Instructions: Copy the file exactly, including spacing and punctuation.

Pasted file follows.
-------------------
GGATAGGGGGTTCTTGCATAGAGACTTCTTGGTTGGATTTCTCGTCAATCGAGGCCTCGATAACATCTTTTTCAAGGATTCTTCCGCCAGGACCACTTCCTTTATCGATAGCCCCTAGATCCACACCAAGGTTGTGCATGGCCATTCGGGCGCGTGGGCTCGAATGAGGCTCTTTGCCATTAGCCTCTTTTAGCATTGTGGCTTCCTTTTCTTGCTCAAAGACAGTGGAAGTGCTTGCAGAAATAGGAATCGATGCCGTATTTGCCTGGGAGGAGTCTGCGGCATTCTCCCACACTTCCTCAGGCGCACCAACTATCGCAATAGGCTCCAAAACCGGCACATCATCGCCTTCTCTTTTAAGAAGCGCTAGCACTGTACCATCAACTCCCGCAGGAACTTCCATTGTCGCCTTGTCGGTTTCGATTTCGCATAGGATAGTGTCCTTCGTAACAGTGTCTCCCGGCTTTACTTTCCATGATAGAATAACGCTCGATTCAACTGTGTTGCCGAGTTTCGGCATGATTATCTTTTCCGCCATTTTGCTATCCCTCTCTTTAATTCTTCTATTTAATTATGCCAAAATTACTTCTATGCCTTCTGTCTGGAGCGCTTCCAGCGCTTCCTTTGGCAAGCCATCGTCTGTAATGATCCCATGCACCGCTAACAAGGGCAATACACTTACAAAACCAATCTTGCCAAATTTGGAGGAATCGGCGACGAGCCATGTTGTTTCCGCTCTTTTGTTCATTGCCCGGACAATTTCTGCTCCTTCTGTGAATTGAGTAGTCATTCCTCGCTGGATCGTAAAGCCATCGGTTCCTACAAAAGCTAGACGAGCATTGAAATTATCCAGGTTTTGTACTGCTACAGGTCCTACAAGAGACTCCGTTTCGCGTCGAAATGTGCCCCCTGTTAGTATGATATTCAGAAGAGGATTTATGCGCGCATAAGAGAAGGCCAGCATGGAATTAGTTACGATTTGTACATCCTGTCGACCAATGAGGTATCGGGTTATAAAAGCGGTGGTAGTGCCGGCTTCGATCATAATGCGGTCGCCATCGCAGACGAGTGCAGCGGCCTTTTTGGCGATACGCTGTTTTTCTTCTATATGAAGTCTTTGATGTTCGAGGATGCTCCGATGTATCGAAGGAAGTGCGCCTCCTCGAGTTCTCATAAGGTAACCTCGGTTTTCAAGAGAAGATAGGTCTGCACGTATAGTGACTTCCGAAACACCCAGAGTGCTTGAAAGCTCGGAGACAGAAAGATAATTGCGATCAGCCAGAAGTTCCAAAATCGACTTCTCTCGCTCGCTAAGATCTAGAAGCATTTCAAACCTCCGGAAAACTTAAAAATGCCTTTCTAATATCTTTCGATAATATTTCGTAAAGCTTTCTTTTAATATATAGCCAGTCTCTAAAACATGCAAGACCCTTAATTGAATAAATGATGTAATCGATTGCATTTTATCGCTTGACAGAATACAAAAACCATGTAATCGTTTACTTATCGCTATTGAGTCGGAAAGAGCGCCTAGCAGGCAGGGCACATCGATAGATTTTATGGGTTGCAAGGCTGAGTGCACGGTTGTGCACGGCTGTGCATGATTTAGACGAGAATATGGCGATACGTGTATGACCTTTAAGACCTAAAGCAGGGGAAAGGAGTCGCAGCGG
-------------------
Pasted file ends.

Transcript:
GGATAGGGGGTTCTTGCATAGAGACTTCTTGGTTGGATTTCTCGTCAATCGAGGCCTCGATAACATCTTTTTCAAGGATTCTTCCGCCAGGACCACTTCCTTTATCGATAGCCCCTAGATCCACACCAAGGTTGTGCATGGCCATTCGGGCGCGTGGGCTCGAATGAGGCTCTTTGCCATTAGCCTCTTTTAGCATTGTGGCTTCCTTTTCTTGCTCAAAGACAGTGGAAGTGCTTGCAGAAATAGGAATCGATGCCGTATTTGCCTGGGAGGAGTCTGCGGCATTCTCCCACACTTCCTCAGGCGCACCAACTATCGCAATAGGCTCCAAAACCGGCACATCATCGCCTTCTCTTTTAAGAAGCGCTAGCACTGTACCATCAACTCCCGCAGGAACTTCCATTGTCGCCTTGTCGGTTTCGATTTCGCATAGGATAGTGTCCTTCGTAACAGTGTCTCCCGGCTTTACTTTCCATGATAGAATAACGCTCGATTCAACTGTGTTGCCGAGTTTCGGCATGATTATCTTTTCCGCCATTTTGCTATCCCTCTCTTTAATTCTTCTATTTAATTATGCCAAAATTACTTCTATGCCTTCTGTCTGGAGCGCTTCCAGCGCTTCCTTTGGCAAGCCATCGTCTGTAATGATCCCATGCACCGCTAACAAGGGCAATACACTTACAAAACCAATCTTGCCAAATTTGGAGGAATCGGCGACGAGCCATGTTGTTTCCGCTCTTTTGTTCATTGCCCGGACAATTTCTGCTCCTTCTGTGAATTGAGTAGTCATTCCTCGCTGGATCGTAAAGCCATCGGTTCCTACAAAAGCTAGACGAGCATTGAAATTATCCAGGTTTTGTACTGCTACAGGTCCTACAAGAGACTCCGTTTCGCGTCGAAATGTGCCCCCTGTTAGTATGATATTCAGAAGAGGATTTATGCGCGCATAAGAGAAGGCCAGCATGGAATTAGTTACGATTTGTACATCCTGTCGACCAATGAGGTATCGGGTTATAAAAGCGGTGGTAGTGCCGGCTTCGATCATAATGCGGTCGCCATCGCAGACGAGTGCAGCGGCCTTTTTGGCGATACGCTGTTTTTCTTCTATATGAAGTCTTTGATGTTCGAGGATGCTCCGATGTATCGAAGGAAGTGCGCCTCCTCGAGTTCTCATAAGGTAACCTCGGTTTTCAAGAGAAGATAGGTCTGCACGTATAGTGACTTCCGAAACACCCAGAGTGCTTGAAAGCTCGGAGACAGAAAGATAATTGCGATCAGCCAGAAGTTCCAAAATCGACTTCTCTCGCTCGCTAAGATCTAGAAGCATTTCAAACCTCCGGAAAACTTAAAAATGCCTTTCTAATATCTTTCGATAATATTTCGTAAAGCTTTCTTTTAATATATAGCCAGTCTCTAAAACATGCAAGACCCTTAATTGAATAAATGATGTAATCGATTGCATTTTATCGCTTGACAGAATACAAAAACCATGTAATCGTTTACTTATCGCTATTGAGTCGGAAAGAGCGCCTAGCAGGCAGGGCACATCGATAGATTTTATGGGTTGCAAGGCTGAGTGCACGGTTGTGCACGGCTGTGCATGATTTAGACGAGAATATGGCGATACGTGTATGACCTTTAAGACCTAAAGCAGGGGAAAGGAGTCGCAGCGG